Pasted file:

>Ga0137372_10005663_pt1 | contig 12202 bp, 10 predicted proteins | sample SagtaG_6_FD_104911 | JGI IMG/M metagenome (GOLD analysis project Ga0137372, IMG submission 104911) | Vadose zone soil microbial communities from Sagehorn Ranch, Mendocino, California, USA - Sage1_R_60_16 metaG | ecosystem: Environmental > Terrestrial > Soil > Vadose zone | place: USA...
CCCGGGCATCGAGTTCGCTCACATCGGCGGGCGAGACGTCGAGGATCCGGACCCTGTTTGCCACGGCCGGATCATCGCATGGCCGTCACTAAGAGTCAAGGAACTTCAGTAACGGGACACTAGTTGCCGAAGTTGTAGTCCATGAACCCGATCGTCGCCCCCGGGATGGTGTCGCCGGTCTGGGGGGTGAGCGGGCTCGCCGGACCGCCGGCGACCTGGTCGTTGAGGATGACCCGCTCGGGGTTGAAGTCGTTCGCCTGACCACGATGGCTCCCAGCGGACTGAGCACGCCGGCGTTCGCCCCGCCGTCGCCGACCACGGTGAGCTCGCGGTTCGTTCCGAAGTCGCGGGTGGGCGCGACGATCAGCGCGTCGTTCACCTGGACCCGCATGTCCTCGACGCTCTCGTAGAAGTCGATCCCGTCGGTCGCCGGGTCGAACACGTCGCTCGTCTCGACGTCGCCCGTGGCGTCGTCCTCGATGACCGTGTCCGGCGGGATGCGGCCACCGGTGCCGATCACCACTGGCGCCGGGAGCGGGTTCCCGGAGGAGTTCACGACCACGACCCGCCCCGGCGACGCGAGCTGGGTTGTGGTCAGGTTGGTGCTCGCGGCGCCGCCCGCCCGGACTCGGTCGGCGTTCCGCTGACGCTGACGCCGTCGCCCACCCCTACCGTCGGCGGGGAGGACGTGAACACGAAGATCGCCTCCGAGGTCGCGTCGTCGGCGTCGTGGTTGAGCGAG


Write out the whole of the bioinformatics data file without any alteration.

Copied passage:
>Ga0137372_10005663_pt1 | contig 12202 bp, 10 predicted proteins | sample SagtaG_6_FD_104911 | JGI IMG/M metagenome (GOLD analysis project Ga0137372, IMG submission 104911) | Vadose zone soil microbial communities from Sagehorn Ranch, Mendocino, California, USA - Sage1_R_60_16 metaG | ecosystem: Environmental > Terrestrial > Soil > Vadose zone | place: USA...
CCCGGGCATCGAGTTCGCTCACATCGGCGGGCGAGACGTCGAGGATCCGGACCCTGTTTGCCACGGCCGGATCATCGCATGGCCGTCACTAAGAGTCAAGGAACTTCAGTAACGGGACACTAGTTGCCGAAGTTGTAGTCCATGAACCCGATCGTCGCCCCCGGGATGGTGTCGCCGGTCTGGGGGGTGAGCGGGCTCGCCGGACCGCCGGCGACCTGGTCGTTGAGGATGACCCGCTCGGGGTTGAAGTCGTTCGCCTGACCACGATGGCTCCCAGCGGACTGAGCACGCCGGCGTTCGCCCCGCCGTCGCCGACCACGGTGAGCTCGCGGTTCGTTCCGAAGTCGCGGGTGGGCGCGACGATCAGCGCGTCGTTCACCTGGACCCGCATGTCCTCGACGCTCTCGTAGAAGTCGATCCCGTCGGTCGCCGGGTCGAACACGTCGCTCGTCTCGACGTCGCCCGTGGCGTCGTCCTCGATGACCGTGTCCGGCGGGATGCGGCCACCGGTGCCGATCACCACTGGCGCCGGGAGCGGGTTCCCGGAGGAGTTCACGACCACGACCCGCCCCGGCGACGCGAGCTGGGTTGTGGTCAGGTTGGTGCTCGCGGCGCCGCCCGCCCGGACTCGGTCGGCGTTCCGCTGACGCTGACGCCGTCGCCCACCCCTACCGTCGGCGGGGAGGACGTGAACACGAAGATCGCCTCCGAGGTCGCGTCGTCGGCGTCGTGGTTGAGCGAG